Student scientific work: opening up topics

Student scientific work: opening up topics

The task of working scientifically on a subject may seem excessive in the first few semesters: a whole page has to be filled with keywords and bibliographical references to a presentation and as a starting reading five thick books were recommended!

Although the older semester can only laugh at such difficulties, it does not change the problem faced by freshmen: how to approach an unknown topic without getting tangled in the bushes of literature, without spending days reading texts, which later prove not to be productive for the topic of the work?

In the early phase of the study, the main aim is to acquire the methods for independent work: Presentations and papers should prove that it is possible to capture and reflect on the central questions of a work area.

Whether paper or scientific paper: The stepwise acquisition of knowledge from the general to the special is important: knowledge builds on previous knowledge. The degree of difficulty and the claim of the literature should therefore only be increased when the basic concepts have been developed. If the topic is completely alien, you can initially use encyclopaedias (or even student encyclopaedias) or introductory manuals. However, it is worthwhile to take a look at their page size: A manual of 150 pages will devote much less attention to a topic than a lexicon 600 pages, the manual will probably provide the information in a more concise and easily understandable way.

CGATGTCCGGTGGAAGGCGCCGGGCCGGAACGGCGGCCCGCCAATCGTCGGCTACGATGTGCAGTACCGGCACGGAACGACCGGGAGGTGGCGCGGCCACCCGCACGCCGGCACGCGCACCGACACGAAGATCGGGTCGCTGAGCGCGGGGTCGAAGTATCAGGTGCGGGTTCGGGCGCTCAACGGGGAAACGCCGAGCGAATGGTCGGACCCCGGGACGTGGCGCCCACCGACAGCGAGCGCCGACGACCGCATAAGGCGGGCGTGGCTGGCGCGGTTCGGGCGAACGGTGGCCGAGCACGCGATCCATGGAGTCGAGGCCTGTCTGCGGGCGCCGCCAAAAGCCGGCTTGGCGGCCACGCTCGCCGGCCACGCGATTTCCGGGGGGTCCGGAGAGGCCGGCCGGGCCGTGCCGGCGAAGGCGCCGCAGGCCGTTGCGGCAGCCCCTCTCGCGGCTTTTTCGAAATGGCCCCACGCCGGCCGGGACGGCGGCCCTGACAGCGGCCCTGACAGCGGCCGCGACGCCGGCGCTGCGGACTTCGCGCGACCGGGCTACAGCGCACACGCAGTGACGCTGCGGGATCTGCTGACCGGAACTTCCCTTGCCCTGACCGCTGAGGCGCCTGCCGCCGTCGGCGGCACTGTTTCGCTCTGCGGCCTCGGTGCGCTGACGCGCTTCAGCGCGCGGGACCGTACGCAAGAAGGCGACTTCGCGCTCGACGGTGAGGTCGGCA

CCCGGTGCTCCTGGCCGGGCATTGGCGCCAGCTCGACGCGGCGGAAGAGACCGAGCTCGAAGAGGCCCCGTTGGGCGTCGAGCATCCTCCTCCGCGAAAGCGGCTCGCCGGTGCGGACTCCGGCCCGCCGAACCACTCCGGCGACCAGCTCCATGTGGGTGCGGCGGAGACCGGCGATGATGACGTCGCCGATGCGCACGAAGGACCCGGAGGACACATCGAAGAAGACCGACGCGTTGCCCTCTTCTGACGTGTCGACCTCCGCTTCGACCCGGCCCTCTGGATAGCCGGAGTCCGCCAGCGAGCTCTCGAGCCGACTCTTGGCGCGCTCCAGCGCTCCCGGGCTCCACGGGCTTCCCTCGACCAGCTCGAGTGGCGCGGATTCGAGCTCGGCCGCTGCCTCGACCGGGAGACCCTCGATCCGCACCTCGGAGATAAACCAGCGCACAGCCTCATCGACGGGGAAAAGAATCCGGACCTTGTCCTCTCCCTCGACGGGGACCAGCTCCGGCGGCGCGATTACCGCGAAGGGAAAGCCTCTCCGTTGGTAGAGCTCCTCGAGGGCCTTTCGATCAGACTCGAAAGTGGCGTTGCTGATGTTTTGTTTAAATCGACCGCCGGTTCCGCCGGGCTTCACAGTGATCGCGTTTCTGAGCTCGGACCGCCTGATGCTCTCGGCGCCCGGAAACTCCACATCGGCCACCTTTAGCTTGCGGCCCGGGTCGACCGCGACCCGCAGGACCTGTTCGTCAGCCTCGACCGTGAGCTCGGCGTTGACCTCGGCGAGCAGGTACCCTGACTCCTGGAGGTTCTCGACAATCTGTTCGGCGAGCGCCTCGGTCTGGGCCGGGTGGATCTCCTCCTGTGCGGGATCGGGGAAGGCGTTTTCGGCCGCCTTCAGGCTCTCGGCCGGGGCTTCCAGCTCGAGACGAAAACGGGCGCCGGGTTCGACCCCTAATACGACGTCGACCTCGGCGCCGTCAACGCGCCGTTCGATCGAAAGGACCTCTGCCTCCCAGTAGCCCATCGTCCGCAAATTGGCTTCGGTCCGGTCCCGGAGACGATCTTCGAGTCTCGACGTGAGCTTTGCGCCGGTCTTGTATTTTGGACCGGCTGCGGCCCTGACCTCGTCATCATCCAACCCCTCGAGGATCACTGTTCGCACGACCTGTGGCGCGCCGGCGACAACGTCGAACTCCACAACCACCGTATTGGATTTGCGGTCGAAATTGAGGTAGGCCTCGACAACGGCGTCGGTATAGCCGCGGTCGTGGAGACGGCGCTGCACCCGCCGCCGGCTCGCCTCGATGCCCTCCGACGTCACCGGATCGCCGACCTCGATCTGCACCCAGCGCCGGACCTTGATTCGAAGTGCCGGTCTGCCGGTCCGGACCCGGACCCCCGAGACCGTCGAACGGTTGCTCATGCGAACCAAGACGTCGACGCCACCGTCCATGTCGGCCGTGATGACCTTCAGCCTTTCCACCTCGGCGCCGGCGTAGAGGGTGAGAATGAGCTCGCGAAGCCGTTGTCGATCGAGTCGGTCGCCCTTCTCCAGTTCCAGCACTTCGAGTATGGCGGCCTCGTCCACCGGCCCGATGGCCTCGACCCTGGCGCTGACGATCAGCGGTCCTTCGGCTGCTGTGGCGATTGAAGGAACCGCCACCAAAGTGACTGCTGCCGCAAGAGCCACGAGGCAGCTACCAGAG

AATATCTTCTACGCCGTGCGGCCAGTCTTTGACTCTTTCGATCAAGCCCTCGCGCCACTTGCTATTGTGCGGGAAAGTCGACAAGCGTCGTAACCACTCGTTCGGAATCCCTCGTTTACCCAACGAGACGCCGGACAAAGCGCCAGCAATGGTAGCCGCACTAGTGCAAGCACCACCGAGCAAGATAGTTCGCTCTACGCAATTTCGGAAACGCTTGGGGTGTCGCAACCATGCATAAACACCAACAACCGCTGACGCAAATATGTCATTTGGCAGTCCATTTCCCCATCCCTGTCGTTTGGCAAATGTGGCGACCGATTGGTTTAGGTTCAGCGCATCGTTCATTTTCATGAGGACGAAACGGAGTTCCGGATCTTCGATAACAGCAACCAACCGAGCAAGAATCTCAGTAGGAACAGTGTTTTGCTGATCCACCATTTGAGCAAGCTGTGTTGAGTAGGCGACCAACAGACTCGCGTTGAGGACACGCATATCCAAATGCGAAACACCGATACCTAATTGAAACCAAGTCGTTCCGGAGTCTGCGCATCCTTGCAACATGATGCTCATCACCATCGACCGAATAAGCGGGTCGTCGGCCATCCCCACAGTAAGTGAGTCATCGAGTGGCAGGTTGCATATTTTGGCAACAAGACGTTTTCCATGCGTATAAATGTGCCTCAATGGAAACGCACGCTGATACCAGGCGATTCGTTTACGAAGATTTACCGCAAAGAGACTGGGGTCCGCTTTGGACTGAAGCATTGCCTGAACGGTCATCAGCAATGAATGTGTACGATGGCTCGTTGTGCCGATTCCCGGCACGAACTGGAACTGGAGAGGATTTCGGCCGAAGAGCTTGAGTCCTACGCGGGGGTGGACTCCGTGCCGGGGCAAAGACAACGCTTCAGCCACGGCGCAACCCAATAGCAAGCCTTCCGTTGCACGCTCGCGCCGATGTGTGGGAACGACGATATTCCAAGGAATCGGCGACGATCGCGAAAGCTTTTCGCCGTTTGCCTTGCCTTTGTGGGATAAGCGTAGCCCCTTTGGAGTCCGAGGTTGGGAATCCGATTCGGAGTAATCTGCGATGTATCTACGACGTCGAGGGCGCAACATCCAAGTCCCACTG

At this stage, Wikipedia, as the first source of information, though not as a quotable work, should not be a taboo. After a first overview, more specialized subject encyclopaedias can be used to cover the subject more extensively and describe a larger number of other, related terms.

Next, scientific books and essays can be consulted that deal more intensively with individual detail issues, deal with theoretical questions and academic controversies.

With this kind of step-by-step approach, students gradually come into contact with the relevant questions, the main topics and the authoritative theses of the authors. Your own work can benefit greatly from these experiences.